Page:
Letter to George Darwin October 21/22, (1873)

(6) I should prefer the part or volume not to be dedicated to me (although I thank you for the intended honour), as that would, in a certain extent, suggest my approval of the whole work, with which I am not acquainted. Although I am a keen advocate of freedom of opinion in all questions, it seems to me (rightly or wrongly) that direct arguments against Christianity and Theism hardly have any effect on the public; and that freedom of thought will best be promoted by that gradual enlightening of human understanding which follows the progress of science. I have therefore always avoided writing about religion and have confined myself to science. Possibly I have been too strongly influenced by the thought of the concern it might cause some members of my family, if in any way I lent my support to direct attacks on religion.
Letter to Edward Aveling (Son-in-Law of Karl Marx) 13th October, (1880)

(7) I could show fight on natural selection having done and doing more for the progress of civilization than you seem inclined to admit. Remember what risk the nations of Europe ran, not so many centuries ago of being overwhelmed by the Turks, and how ridiculous such an idea now is! The more civilised so-called Caucasian races have beaten the Turkish hollow in the struggle for existence. Looking to the world at no very distant date, what an endless number of the lower races will have been eliminated by the higher civilized races throughout the world.
Letter to W. Graham, 3rd July, (1881)

(8) It has often been said, as Mr. Macnamara remarks, that man can resist with impunity the greatest diversities of climate and other changes; but this is true only of the civilised races. Man in his wild condition seems to be in this respect almost as susceptible as his nearest allies, the anthropoid apes, which have never yet survived long, when removed from their native country.
The Descent of Man (1882) p. 188

(9) On his standard of proof, NATURAL science would never progress, for without the making of theories I am convinced there would be no observation.
The Life and Letters of Charles Darwin (Vol. II) p. 108

(10) ‘Origin of Species: The Preservation of Favoured Races in the Struggle for Life’ Full title of Darwin’s book first published in 1859

Sourced through Steve Jones’ website http://bevets.com/equotesd.htm with some corrections made after checking the Darwin Correspondence Project http://www.darwinproject.ac.uk/

[1] http://www.timesonline.co.uk/tol/comment/faith/article4772296.ece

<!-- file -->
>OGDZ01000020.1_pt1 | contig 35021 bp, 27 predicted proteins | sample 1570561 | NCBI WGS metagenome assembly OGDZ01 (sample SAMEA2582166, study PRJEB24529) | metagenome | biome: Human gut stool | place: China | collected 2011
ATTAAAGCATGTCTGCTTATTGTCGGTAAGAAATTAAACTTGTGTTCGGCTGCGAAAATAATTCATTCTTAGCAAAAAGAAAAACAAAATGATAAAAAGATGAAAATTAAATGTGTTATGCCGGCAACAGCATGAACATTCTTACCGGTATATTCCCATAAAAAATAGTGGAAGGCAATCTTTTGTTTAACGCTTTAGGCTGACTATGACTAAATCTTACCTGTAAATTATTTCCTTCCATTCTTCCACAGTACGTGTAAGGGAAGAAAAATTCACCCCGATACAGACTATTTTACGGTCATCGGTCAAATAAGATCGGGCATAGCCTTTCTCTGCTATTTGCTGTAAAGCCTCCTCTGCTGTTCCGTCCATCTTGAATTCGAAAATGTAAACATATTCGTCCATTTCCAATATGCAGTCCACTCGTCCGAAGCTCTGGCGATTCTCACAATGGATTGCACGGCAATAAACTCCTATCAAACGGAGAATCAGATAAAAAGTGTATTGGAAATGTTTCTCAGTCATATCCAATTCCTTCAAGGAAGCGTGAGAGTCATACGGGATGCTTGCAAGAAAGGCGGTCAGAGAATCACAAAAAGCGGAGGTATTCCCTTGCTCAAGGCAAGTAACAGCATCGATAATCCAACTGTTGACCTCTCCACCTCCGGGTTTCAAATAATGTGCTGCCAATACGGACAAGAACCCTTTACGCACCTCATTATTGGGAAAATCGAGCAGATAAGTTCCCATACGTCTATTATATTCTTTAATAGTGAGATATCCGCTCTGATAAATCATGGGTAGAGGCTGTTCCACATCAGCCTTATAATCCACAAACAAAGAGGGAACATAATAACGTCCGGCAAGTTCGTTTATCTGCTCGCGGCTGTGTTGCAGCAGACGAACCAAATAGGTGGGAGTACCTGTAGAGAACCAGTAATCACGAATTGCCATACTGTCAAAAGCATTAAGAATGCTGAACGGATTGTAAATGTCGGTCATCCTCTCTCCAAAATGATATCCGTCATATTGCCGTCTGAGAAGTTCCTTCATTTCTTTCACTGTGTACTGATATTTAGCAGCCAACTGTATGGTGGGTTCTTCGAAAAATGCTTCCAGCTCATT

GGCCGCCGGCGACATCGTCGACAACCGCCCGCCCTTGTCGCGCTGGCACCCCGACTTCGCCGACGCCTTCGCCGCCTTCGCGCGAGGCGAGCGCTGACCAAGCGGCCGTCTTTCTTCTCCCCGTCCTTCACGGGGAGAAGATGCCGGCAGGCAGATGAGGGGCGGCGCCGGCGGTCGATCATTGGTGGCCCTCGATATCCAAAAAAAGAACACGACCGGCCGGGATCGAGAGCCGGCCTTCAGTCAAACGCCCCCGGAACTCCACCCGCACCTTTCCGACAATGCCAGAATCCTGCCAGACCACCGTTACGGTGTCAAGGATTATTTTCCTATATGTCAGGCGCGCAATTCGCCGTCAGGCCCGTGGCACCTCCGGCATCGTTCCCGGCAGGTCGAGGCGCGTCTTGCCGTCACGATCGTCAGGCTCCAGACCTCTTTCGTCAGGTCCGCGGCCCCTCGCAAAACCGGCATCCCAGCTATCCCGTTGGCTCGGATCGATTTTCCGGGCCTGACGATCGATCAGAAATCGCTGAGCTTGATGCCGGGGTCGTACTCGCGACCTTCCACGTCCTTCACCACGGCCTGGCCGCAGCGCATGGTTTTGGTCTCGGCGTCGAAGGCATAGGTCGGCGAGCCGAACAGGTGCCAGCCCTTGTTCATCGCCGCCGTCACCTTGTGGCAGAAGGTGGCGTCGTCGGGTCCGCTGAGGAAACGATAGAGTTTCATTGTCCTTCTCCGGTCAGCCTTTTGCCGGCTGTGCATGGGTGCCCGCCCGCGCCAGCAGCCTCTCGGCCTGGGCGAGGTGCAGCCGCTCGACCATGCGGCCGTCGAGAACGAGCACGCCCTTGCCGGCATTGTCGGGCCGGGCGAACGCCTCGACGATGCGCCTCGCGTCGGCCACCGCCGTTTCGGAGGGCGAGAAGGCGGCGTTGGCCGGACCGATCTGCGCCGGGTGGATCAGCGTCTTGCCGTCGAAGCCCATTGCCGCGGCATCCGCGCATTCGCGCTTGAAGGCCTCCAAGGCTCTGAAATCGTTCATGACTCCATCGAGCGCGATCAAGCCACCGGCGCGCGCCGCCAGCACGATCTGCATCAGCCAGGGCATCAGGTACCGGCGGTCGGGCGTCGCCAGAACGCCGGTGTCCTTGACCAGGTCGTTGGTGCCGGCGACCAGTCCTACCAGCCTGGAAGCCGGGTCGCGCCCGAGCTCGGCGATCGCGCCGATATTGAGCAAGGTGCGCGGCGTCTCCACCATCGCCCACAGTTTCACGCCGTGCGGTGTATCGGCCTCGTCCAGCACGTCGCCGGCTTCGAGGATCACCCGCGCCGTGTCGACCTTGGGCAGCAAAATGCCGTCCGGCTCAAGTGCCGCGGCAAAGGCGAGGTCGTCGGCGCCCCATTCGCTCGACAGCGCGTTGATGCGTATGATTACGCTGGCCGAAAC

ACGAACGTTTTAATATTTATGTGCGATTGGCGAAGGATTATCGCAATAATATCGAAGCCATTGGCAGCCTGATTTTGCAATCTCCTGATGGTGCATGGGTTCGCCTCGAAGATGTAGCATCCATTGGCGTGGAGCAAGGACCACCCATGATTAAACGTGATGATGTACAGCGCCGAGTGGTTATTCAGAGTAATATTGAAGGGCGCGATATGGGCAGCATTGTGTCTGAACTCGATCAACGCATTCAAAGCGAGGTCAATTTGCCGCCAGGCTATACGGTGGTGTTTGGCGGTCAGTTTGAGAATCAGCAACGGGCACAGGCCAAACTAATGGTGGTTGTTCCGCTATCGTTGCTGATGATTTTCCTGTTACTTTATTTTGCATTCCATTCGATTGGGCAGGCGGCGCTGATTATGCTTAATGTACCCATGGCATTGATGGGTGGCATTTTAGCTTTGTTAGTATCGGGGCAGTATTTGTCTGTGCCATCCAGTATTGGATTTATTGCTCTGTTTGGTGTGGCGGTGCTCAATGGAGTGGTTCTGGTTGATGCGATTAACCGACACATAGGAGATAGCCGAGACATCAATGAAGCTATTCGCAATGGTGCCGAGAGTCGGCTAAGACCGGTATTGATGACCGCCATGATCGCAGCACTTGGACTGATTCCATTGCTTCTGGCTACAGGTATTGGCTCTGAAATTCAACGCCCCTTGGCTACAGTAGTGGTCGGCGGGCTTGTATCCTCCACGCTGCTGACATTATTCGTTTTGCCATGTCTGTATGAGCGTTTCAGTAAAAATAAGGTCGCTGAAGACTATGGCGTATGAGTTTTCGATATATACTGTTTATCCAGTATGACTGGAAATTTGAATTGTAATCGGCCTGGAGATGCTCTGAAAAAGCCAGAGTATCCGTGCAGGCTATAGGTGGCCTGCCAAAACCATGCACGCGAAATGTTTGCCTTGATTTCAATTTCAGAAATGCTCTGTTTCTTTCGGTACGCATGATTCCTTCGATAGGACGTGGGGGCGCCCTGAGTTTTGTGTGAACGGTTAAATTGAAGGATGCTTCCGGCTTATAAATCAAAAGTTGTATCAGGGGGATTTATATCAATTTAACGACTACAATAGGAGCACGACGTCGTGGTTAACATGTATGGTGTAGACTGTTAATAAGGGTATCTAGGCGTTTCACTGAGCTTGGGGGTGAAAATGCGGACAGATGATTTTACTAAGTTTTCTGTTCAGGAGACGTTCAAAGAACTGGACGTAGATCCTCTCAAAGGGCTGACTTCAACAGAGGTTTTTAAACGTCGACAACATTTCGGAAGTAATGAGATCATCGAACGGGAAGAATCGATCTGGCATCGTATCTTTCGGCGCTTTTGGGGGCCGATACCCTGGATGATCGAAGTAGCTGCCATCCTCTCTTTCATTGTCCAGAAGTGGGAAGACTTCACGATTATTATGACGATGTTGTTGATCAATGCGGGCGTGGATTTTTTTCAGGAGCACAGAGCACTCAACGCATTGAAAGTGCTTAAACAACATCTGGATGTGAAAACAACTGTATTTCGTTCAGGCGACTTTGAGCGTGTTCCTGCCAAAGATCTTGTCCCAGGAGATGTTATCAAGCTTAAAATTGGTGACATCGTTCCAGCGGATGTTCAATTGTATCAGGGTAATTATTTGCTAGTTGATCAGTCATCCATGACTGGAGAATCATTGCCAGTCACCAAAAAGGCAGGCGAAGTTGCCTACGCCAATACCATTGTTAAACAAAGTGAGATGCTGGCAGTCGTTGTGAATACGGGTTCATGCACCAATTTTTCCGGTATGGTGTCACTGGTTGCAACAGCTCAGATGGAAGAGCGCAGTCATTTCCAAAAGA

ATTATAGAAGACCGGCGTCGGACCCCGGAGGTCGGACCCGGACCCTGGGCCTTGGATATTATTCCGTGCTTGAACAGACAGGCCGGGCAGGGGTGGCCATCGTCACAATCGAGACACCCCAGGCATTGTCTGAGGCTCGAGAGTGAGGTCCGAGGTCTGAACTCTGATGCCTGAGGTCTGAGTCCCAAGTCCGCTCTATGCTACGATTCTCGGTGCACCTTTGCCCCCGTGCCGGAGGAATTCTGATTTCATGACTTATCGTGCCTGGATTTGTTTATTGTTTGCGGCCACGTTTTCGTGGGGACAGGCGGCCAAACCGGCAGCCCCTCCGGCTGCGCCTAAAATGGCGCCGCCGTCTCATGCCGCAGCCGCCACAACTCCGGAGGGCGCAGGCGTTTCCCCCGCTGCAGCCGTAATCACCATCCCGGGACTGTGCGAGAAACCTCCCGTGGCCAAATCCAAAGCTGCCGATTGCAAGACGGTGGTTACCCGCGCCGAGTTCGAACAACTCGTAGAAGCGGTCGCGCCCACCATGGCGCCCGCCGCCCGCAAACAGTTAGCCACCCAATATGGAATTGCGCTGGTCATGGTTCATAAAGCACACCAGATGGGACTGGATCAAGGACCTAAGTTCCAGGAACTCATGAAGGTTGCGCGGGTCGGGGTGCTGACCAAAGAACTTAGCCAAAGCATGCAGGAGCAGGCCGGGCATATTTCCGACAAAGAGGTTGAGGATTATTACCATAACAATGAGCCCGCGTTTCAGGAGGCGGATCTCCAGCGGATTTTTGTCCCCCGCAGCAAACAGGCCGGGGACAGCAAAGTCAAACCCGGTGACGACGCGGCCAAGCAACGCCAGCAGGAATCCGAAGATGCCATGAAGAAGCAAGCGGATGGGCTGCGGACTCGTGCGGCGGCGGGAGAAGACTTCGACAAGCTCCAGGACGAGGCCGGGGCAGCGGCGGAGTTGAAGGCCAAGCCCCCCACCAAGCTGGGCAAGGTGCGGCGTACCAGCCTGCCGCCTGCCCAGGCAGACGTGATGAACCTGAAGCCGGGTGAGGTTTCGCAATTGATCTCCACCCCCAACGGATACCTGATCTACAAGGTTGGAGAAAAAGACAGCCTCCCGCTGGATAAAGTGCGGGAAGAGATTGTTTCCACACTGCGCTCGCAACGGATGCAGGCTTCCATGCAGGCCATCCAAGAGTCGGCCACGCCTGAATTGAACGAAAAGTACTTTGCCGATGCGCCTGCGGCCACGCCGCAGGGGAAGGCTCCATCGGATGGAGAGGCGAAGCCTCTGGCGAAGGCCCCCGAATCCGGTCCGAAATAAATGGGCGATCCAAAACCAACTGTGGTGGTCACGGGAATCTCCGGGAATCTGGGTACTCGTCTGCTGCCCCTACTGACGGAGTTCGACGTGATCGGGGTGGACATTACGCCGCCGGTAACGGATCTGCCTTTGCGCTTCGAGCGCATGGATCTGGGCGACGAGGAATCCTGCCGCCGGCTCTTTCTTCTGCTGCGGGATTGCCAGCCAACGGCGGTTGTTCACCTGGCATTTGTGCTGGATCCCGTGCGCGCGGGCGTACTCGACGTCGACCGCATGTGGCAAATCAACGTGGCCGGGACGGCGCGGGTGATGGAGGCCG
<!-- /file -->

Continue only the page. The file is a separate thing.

Andrew S

Thursday, 18 September 2008

Dawkins digs himself in deeper

Why was Richard Dawkins battering away at his keyboard before breakfast on Tuesday morning (16 Sept. 08), before his toast, marmalade and English tea were cold?

Posted on his blog at 8:55am is a statement that he wishes to get into the press, apparently with some urgency. “I’m working on getting a version of this published somewhere in the British press” he said at 8:55 am.[1]

The statement appeared in the New Scientist at 6:52 pm with the disclaimer “Before Michael Reiss stepped down as director of education for the Royal Society, Dawkins sent New Scientist his thoughts on the creationism row that blew up last week.”

Dawkins - New Scientist Statement

But at 9:22 am Dawkins states that the Royal Society has issued a press release with his own adage. ‘The Royal Society has just publicly announced that Michael Reiss has resigned from his position of Director of Education. I have refused to comment to the press, other than to refer to my comment, posted above, BEFORE the news of his resignation was announced.’[2]

So between 8:55 am and 9:22 am Dawkins gets his thoughts emailed to the New Scientist, just before the announcement. It might seem then that the reason Dawkins was writing furiously during breakfast time was because he knew that Reiss had been forced to resign and wanted to manage the news in his favour by getting his statement out first; although I think Dawkins only digs himself, and the Royal Society, in deeper.

Lord Robert Winston, professor of science and society at Imperial College London, commented: "I fear that in this action the Royal Society may have only diminished itself. "This is not a good day for the reputation of science or scientists. "This individual was arguing that we should engage with and address public misconceptions about science - something that the Royal Society should applaud." Dr Roland Jackson, chief executive of the British Association for the Advancement of Science, said Professor Reiss's departure was a "real loss" and commented that the Royal Society should have ‘supported him’ to ‘further a reasoned debate.’

BBC 16-09-08 ‘Creationism biologist quits job